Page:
The Hot Lava Edge of Cultural Flows

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The Hot Lava Edge of Cultural Flows: Global Social Inequality and the Anthropology of Uncertainty, Contingency and Future Orientation is a project coordinated by the Department of Social Anthropology, NTNU. In addition to participants from NTNU, the project also has members from Chr. Michelsen Institute (CMI), University of Tromsø, University of Oslo, and University of Wisconsin-Madison. The project, which is funded by the Research Council of Norway, started in January, 2013 and ends in December, 2016.


The project is headed by a core group from the Department of Social Anthropology; Liv Haram, Project Coordinator, Anne Kathrine Larsen and Harald Aspen. 

The Ruler of Dubai Gazing into the Distance. Beneath, Immigrant Workers Pausing in the Shade. Photo: Anne Kathrine Larsen



The «hot lava edge of cultural flows» alludes to the forceful transformative power of hegemonic and powerful streams that flow over the world - often destructive, but also sources of creativity and novelty, when the directions and nature of the flows are altered by active resistance and contrariety, or by opportunities that open up for entrepreneurship. The project explores the edges of these flows; what new forms of social and individual realities are formed where global forces meet with local agency. These meetings may spur creativity and improvisation, but also apathy and inability. By studying the «hot lava edges» we ask how social inequality at a global scale is created, recreated and solidified, or, alternatively, how it may take new and surprising turns, resulting in altered forms of inequalities. We claim that the lava flow represents uncertainty and contingency, and as such, it affects how the future can be acted upon, if at all. A major question is if the present has changed to such an extent that the past gives no directions, can then the future guide planned action? The project is composed of a number of ethnographic studies from different local communities and societies around the world, which form the case studies of how the «hot lava edge» affects i.e. identity, health, economy and citizenship. They also form a common basis for testing out some analytical tools and concepts to explore if they can enable us to critically theorize new understandings of social inequality. Our aim is to arrive at a higher level of generalization in our statements about local processes of power and inequality and to infer from the local to the global.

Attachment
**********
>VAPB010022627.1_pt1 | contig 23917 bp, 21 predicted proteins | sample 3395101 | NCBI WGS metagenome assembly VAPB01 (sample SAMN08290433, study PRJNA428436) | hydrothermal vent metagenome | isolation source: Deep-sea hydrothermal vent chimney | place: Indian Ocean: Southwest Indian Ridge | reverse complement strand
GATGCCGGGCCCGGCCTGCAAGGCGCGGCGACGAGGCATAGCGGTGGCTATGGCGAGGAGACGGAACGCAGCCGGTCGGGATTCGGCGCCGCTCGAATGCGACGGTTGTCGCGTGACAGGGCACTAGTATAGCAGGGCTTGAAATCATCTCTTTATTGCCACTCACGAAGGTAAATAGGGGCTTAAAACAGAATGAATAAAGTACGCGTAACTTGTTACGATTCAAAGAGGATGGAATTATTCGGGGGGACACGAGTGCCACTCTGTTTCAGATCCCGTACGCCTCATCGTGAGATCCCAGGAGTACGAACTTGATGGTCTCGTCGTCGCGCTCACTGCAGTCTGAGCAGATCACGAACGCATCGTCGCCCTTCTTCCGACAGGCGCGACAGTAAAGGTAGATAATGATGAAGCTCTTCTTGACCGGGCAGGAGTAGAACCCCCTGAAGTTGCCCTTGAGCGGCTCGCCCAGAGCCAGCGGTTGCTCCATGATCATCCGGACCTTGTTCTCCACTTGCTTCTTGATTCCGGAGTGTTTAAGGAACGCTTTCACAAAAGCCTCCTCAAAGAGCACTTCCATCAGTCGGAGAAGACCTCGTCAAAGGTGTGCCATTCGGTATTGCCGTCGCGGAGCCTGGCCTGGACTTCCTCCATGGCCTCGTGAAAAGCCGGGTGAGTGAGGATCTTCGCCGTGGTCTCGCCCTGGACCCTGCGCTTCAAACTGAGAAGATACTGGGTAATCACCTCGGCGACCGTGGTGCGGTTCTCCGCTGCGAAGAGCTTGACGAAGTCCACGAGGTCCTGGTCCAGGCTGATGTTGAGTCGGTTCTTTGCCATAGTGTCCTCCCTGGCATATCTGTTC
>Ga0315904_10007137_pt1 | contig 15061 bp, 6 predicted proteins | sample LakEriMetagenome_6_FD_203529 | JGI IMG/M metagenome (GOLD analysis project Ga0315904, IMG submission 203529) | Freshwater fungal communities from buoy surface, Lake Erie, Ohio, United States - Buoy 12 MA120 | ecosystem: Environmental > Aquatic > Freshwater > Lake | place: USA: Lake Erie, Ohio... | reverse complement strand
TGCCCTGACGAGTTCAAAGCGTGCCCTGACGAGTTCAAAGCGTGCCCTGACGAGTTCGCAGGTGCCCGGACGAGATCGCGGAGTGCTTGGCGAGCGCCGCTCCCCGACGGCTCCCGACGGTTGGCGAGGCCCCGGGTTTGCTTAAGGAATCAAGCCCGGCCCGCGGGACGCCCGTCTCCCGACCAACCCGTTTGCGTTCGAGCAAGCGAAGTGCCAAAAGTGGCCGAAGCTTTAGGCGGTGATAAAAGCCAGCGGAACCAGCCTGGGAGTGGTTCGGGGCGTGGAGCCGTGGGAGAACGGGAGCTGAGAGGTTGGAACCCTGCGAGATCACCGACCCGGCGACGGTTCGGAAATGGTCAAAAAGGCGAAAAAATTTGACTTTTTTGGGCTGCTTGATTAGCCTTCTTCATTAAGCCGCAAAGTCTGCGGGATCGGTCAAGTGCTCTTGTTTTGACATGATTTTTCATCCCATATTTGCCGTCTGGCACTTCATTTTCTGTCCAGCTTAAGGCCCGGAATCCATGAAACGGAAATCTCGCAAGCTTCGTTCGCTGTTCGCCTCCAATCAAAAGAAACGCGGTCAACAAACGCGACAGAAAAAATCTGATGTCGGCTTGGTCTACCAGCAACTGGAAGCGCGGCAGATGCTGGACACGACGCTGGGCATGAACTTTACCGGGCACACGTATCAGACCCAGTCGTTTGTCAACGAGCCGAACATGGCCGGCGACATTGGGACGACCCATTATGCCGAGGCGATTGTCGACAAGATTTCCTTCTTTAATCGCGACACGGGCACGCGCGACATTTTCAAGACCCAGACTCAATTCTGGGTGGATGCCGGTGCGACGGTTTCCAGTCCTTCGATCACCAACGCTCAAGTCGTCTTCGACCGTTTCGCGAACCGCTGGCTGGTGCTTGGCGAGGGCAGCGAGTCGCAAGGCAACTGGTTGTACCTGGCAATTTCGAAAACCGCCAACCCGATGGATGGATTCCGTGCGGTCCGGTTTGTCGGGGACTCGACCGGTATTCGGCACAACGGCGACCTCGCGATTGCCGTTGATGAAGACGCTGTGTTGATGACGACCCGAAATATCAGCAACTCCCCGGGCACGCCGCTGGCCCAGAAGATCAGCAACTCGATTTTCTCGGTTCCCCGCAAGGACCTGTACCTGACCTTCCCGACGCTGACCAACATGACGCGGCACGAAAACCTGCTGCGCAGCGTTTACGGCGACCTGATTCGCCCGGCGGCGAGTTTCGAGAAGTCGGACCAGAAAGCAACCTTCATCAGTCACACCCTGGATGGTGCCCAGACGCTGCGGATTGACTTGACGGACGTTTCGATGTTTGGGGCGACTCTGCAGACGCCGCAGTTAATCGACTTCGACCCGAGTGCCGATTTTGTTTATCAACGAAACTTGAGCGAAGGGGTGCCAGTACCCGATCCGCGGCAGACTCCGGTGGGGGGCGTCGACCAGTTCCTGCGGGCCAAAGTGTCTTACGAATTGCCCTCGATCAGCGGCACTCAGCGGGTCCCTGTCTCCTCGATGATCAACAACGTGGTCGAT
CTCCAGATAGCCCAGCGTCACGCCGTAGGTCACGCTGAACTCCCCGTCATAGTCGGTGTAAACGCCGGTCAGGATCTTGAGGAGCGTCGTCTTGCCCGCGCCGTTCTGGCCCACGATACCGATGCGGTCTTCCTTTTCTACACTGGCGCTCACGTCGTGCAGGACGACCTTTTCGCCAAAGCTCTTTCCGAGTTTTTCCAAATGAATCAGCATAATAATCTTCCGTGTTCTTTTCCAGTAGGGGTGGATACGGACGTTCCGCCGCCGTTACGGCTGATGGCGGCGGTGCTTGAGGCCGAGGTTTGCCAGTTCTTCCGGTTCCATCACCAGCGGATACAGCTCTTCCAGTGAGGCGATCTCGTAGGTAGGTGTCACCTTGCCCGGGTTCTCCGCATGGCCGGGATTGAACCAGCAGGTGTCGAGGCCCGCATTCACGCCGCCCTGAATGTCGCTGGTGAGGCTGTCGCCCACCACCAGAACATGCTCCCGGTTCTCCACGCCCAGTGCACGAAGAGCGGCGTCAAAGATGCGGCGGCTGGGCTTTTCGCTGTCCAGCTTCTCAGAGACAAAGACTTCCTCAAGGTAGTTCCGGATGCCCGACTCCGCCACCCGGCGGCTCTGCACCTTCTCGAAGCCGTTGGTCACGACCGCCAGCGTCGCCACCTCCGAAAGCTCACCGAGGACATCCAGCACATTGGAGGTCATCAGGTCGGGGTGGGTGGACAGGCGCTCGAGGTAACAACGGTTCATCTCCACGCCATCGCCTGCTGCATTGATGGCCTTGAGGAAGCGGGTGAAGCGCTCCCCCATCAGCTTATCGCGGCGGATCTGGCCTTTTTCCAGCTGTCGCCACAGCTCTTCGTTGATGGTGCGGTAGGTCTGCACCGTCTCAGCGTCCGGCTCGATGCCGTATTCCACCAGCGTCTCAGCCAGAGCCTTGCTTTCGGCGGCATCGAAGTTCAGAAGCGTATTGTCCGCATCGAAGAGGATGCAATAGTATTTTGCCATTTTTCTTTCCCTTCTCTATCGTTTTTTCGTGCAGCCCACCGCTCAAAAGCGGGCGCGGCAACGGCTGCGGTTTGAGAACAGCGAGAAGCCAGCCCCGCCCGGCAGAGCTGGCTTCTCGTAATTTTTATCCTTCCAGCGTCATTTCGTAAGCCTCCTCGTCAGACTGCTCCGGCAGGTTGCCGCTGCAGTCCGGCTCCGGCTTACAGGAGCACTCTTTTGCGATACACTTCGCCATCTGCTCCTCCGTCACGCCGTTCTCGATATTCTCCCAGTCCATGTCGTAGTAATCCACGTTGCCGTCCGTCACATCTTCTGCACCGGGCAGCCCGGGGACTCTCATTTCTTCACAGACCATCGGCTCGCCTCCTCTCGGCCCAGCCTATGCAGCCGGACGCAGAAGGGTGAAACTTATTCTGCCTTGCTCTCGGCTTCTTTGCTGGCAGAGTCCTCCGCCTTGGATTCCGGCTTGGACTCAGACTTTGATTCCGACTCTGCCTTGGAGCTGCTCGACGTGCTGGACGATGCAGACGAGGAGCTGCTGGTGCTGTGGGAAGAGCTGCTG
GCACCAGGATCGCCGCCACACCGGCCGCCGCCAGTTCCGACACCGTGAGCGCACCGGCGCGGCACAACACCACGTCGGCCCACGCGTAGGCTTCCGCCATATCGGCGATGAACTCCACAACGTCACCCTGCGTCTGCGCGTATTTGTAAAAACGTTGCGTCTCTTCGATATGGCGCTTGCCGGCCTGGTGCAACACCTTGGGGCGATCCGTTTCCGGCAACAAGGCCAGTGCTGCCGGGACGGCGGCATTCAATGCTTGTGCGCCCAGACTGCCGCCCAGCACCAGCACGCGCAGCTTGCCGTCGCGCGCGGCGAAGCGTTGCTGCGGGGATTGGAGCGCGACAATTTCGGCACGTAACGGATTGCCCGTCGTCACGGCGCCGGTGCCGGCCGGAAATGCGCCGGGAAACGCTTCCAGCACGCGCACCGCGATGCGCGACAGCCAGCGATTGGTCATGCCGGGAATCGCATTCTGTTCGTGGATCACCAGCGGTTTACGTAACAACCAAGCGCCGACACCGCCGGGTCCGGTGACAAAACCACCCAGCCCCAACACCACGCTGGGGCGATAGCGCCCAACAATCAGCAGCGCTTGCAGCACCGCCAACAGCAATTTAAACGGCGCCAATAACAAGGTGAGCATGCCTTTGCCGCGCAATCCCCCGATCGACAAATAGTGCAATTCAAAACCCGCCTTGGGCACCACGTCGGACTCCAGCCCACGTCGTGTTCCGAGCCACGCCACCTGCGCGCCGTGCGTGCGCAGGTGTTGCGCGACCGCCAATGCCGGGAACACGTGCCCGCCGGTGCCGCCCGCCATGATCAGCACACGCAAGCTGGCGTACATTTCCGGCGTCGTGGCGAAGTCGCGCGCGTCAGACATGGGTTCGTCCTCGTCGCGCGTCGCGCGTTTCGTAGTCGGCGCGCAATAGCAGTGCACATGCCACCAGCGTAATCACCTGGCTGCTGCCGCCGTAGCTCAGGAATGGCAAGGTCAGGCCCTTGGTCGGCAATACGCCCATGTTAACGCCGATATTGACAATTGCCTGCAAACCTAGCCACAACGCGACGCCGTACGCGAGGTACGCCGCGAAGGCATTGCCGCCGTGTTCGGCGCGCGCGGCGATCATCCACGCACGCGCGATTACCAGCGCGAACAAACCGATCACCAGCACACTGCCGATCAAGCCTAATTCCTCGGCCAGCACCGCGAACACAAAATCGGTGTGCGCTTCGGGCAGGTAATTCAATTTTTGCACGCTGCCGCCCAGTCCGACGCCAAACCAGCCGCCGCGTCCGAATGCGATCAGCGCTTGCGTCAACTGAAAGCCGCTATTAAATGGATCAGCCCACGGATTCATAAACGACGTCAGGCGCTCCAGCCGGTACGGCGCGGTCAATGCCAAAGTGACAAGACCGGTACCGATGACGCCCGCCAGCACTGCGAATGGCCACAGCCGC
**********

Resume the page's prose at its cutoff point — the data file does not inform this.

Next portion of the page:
Foto: Harald Aspen